“I prefer the pen to the sword, so I’ve always been more of a Jeffersonhead”
(stolen and butchered from Amazon) In “The Partly Cloudy Patriot,” Sarah Vowell travels through the American past and, in doing so, investigates the dusty, bumpy roads of her own life, wondering why she is happiest when visiting the sites of bloody struggles like Salem or Gettysburg? Why do people always inappropriately compare themselves to Rosa Parks? Her essays confront a wide range of subjects, themes, icons, and historical moments: Ike, Teddy Roosevelt, and Bill Clinton; Canadian Mounties and German filmmakers; Tom Cruise and Buffy the Vampire Slayer; twins and nerds; the Gettysburg Address, the State of the Union, and George W. Bush’s inauguration. The result is a teeming and engrossing book, capturing Vowell’s memorable wit and her keen social commentary.
Given how much I love the West Wing (gratuitous clip below from the end of Season 2, which gives me goosebumps every time… but will make no sense if you don’t know the show)
… it is not surprising that I found this light touch introduction to American politics quite interesting, particularly mixed with Vowell’s thoughts on life in general (I do rather like thematic memoirs).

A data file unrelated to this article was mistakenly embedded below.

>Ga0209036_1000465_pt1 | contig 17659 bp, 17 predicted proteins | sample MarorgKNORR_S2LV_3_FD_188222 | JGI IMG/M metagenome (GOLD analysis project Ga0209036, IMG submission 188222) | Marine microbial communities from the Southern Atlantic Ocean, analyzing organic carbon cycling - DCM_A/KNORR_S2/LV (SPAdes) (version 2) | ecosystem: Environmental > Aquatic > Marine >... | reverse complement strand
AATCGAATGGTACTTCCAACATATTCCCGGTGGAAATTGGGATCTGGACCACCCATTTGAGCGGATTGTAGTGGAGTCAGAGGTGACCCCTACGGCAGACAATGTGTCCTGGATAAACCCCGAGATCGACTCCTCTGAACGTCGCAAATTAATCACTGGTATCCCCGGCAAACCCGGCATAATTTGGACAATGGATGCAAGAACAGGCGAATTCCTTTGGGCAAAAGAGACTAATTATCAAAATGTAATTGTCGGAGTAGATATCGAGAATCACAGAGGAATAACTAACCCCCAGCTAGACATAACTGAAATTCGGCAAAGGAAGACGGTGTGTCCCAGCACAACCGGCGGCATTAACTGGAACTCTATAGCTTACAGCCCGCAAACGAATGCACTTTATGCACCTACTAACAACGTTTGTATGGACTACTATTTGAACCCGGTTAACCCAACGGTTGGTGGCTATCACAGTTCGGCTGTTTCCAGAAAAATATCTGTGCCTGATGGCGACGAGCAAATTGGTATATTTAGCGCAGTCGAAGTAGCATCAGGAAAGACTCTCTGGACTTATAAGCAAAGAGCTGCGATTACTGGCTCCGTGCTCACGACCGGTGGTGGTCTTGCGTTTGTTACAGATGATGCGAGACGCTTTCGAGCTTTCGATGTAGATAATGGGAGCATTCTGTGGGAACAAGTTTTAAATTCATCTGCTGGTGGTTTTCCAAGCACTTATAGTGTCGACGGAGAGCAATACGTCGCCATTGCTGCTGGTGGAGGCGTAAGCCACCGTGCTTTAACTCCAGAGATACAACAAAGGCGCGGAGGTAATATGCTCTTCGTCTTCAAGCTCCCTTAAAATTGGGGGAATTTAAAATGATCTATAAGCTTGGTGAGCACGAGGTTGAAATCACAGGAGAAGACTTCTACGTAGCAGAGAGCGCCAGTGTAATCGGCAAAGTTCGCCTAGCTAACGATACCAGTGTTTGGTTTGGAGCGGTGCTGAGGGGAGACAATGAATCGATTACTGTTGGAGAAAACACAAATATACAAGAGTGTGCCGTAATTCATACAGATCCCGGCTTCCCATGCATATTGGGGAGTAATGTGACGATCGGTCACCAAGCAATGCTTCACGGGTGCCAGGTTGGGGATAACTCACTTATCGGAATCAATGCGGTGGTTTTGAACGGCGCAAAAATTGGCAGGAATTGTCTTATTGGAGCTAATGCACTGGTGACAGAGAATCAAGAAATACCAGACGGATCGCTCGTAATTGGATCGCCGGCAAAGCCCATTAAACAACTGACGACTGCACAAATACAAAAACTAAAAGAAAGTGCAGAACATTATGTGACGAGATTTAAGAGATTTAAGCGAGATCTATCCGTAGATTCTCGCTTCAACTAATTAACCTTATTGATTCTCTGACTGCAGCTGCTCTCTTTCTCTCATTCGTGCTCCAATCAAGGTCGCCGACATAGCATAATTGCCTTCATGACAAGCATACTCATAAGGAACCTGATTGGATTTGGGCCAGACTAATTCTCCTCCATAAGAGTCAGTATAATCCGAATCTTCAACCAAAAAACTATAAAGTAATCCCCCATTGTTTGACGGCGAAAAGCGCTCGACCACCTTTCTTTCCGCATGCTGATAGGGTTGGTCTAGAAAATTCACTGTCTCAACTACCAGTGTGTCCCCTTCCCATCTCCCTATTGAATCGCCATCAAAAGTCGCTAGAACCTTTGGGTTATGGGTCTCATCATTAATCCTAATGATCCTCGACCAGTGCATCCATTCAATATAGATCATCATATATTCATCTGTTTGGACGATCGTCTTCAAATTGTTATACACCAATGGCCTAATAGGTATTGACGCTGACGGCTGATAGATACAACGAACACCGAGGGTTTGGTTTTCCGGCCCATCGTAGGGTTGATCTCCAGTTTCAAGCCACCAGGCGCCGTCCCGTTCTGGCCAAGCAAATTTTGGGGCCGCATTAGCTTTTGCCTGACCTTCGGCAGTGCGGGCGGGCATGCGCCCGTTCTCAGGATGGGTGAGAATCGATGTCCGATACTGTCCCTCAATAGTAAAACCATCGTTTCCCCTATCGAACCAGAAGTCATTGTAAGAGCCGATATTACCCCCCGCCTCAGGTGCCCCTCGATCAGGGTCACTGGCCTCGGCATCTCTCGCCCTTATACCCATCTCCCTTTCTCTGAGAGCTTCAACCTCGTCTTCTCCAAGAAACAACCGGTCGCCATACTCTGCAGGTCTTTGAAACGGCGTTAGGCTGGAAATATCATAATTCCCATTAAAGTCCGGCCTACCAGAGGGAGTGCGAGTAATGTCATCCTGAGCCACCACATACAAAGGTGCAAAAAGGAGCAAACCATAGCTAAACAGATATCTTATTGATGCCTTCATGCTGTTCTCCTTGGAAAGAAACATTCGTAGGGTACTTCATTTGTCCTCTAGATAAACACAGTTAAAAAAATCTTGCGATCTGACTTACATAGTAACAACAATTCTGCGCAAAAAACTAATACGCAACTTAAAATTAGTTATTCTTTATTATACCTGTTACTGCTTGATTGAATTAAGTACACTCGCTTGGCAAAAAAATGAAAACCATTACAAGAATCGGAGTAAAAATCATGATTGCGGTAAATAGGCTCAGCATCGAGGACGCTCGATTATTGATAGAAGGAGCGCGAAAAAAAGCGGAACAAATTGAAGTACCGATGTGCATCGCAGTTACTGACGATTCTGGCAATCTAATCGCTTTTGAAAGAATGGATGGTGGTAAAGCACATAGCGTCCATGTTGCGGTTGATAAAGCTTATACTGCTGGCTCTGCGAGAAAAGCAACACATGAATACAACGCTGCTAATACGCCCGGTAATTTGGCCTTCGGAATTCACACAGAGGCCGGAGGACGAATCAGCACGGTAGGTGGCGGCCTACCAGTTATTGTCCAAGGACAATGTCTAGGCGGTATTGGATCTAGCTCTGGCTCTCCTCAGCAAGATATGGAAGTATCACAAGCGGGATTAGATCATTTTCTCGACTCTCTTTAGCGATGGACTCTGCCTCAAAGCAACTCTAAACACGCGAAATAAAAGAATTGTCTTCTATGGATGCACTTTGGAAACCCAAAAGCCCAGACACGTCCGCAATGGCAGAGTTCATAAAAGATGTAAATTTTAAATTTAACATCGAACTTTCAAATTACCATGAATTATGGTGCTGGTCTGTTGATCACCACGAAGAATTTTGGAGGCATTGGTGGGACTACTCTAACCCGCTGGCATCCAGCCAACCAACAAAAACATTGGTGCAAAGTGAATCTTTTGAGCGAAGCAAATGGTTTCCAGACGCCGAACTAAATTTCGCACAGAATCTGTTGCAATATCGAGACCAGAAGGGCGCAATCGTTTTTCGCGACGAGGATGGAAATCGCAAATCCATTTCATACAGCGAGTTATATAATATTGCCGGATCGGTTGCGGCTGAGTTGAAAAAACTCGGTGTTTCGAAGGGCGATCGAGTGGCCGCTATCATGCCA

Vowell mixes her thoughts on historical and modern politics with her personal experiences of politics (such as going to see George W. Bush’s inauguration – she considers the Florida hanging chads a travesty) and other topics. I particularly enjoyed her treatise on nerds and nerdiness:
“Being a nerd, which is to say going too far and caring too much about a subject, is the best way to make friends I know.”
My book nerdiness is justified.
Vowell makes it cool to care: she is outraged when people insist on comparing themselves to Rosa Parks despite being in far less difficult situations, she somehow justifies the continued existence of an underground cafeteria at a national park and carefully examines the pros and cons of twinness. There is an occasional punchline, but mostly the comedy simmers along in a slightly sarcastic and/or self-deprecating tone which bubbles through every now and again.
Maybe it was the deckle edges. Maybe it was the presumed knowledge of American history (I know zip about Gettysburg). Maybe I got fed up with Vowell’s style. I can’t quite put my finger on why this only gets 7/10 rather than 8 or 9, but there you go. I wanted to read this in audio but the London library system didn’t have it, so I persevered in print – Teresa’s opinion that Vowell’s style is much more effective in audio does not surprise me.
Side note: I find deckle edges incredibly frustrating. They may look pretty and old-world-ish, but I can’t turn the page!!!!